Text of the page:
G. X. Zhang, N. Li, and W. D. Jin, “A novel quantum genetic algorithm and it’s application,” Acta Electronica Sinica, vol. 32, no. 3, pp. 476–479, 2004. View at: Google Scholar
 H. Zheng and C. Peng, “Collaboration and fairness in opportunistic spectrum access,” in Proceedings of the 40th Annual IEEE International Conference on Communications (ICC '05), vol. 5, pp. 3132–3136, Seoul, Korea, 2005. View at: Google Scholar
 G. Zhang and H. Rong, “Quantuminspired genetic algorithm based timefrequency atom decomposition,” in Proceedings of the 7th International Conference on Computational (ICCS '07), pp. 243–250, 2007. View at: Google Scholar
 J.A. Yang and Z.Q. Zhuang, “Actuality of research on quantum genetic algorithm,” Journal of Computer Science & Technology, vol. 30, no. 11, pp. 13–15, 2003. View at: Google Scholar
 N. H. Abbasy and H. M. Ismail, “A unified approach for the optimal PMU location for power system state estimation,” IEEE Transactions on Power Systems, vol. 24, no. 2, pp. 806–813, 2009. View at: Publisher Site  Google Scholar
 W. Shu and B. He, “A quantum genetic simulated annealing algorithm for task scheduling,” in Advances in Computation and Intelligence, vol. 4683 of Lecture Notes in Computer Science, pp. 169–176, 2007. View at: Google Scholar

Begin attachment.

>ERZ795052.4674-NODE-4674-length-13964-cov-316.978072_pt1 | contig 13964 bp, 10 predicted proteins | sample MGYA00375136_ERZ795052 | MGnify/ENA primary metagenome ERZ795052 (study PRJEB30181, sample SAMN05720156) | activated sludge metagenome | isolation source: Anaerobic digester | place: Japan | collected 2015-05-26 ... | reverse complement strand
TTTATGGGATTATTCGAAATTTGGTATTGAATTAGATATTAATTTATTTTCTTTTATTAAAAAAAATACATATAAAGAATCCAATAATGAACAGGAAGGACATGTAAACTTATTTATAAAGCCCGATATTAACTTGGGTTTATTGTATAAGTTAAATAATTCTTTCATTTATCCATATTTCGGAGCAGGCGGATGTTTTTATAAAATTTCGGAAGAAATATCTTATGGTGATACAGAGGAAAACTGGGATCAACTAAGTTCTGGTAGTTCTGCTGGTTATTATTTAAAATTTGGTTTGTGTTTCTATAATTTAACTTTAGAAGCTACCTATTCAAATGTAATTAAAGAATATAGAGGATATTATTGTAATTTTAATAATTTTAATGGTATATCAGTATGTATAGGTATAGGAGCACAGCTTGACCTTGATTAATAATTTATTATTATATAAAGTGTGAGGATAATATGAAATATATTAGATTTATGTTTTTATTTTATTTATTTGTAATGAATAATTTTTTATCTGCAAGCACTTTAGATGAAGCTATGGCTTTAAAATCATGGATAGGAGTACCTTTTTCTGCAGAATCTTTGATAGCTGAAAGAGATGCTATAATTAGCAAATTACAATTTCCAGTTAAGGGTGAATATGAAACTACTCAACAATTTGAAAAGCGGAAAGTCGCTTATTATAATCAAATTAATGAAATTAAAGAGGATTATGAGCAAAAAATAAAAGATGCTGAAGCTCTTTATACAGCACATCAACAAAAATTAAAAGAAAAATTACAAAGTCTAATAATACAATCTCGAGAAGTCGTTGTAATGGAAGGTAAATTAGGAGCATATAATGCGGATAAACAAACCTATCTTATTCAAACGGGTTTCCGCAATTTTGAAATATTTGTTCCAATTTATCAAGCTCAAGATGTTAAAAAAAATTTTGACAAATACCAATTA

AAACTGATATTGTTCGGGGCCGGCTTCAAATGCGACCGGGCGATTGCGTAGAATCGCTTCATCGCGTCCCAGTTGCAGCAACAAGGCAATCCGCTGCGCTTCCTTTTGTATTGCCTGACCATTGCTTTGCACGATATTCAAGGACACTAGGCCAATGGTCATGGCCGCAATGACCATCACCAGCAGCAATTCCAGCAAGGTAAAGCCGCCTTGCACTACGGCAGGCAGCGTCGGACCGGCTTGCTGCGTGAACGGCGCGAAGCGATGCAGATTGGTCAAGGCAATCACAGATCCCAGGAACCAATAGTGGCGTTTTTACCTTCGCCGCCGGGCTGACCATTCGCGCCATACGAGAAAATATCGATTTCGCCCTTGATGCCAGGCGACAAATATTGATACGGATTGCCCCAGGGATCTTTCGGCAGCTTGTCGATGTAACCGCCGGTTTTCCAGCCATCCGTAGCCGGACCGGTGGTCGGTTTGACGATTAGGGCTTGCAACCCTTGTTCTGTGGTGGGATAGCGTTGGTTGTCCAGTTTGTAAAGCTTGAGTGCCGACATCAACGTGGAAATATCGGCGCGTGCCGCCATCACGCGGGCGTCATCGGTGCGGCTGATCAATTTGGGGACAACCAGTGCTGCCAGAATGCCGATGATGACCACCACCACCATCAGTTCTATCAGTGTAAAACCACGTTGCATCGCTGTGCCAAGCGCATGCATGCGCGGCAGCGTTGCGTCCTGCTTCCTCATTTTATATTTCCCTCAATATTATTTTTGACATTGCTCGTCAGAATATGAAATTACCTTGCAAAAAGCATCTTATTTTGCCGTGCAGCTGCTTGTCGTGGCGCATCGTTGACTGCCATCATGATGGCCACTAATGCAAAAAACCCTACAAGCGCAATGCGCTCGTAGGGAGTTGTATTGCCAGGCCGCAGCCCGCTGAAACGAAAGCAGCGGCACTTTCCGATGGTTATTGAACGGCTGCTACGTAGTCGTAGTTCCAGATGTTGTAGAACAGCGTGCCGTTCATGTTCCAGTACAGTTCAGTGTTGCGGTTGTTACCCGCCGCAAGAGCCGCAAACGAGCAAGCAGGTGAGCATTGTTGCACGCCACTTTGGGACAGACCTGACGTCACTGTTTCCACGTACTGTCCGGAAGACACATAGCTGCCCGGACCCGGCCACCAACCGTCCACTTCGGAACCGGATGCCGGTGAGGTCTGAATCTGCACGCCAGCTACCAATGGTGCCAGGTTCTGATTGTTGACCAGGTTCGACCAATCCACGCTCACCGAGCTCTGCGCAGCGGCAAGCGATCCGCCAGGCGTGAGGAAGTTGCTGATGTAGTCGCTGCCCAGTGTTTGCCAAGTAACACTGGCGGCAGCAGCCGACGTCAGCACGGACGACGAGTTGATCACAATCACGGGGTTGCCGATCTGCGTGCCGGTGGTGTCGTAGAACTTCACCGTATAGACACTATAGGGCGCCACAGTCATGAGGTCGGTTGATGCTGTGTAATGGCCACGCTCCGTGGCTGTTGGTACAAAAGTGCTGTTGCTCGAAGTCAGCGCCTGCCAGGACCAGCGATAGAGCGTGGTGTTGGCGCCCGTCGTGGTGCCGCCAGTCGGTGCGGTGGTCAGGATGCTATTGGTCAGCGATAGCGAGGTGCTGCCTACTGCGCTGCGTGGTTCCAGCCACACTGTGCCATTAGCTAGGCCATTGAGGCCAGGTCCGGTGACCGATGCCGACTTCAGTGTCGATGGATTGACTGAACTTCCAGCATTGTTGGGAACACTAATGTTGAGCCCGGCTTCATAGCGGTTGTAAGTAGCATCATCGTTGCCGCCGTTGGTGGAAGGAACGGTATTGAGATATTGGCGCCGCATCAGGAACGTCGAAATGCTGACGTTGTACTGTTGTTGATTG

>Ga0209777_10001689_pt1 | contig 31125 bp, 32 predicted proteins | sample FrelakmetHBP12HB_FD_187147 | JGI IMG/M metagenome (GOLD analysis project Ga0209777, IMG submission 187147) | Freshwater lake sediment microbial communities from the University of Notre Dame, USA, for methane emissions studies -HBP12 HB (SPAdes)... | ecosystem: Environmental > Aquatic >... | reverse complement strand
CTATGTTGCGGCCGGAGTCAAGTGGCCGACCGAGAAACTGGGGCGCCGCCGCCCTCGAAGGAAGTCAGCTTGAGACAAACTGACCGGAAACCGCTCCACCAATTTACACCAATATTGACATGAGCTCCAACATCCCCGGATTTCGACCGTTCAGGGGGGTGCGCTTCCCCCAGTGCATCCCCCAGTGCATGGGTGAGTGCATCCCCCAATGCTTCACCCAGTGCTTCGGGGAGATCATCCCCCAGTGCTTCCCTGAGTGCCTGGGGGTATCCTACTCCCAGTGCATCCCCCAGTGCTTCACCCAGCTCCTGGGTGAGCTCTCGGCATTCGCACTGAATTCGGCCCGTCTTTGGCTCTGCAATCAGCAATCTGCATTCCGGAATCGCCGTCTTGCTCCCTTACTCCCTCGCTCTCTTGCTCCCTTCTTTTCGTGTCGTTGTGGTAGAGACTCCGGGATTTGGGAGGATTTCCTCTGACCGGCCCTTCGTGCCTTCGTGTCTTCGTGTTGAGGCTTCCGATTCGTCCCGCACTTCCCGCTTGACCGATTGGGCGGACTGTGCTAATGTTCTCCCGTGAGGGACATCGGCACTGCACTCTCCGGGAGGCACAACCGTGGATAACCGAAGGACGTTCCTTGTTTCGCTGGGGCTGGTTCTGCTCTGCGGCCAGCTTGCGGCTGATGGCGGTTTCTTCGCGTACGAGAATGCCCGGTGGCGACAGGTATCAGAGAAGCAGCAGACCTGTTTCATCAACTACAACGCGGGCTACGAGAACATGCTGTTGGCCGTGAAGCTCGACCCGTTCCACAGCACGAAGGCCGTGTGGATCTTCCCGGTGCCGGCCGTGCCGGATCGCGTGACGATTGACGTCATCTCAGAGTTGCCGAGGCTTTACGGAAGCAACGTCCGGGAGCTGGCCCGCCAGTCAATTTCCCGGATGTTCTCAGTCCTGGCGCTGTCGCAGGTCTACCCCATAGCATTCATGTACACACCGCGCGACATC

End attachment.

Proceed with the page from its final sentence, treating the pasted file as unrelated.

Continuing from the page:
F. Aminifar, C. Lucas, A. Khodaei, and M. FotuhiFiruzabad, “Optimal placement of phasor measurement units using immunity genetic algorithm,” IEEE Transactions on Power Delivery, vol. 24, no. 3, pp. 1014–1020, 2009. View at: Publisher Site  Google Scholar
 Z. J. Zhao, S. L. Zheng, J. N. Shang, and X. Z. Kong, “Study of cognitive radio decision engine based on quantum genetic algorithm,” Acta Physica Sinica, vol. 56, no. 11, pp. 6760–6766, 2007 (Chinese). View at: Google Scholar
 J. Neel, Analysis and Design of Cognitive Radio Networks and Distributed Radio Resource Management Algorithms, Virginia Tech, Blacksburg, Va, USA, 2006.
 C. Peng, H. Zheng, and B. Y. Zhao, “Utilization and fairness in spectrum assignment for opportunistic spectrum access,” Mobile Networks and Applications, vol. 11, no. 4, pp. 555–576, 2006. View at: Publisher Site  Google Scholar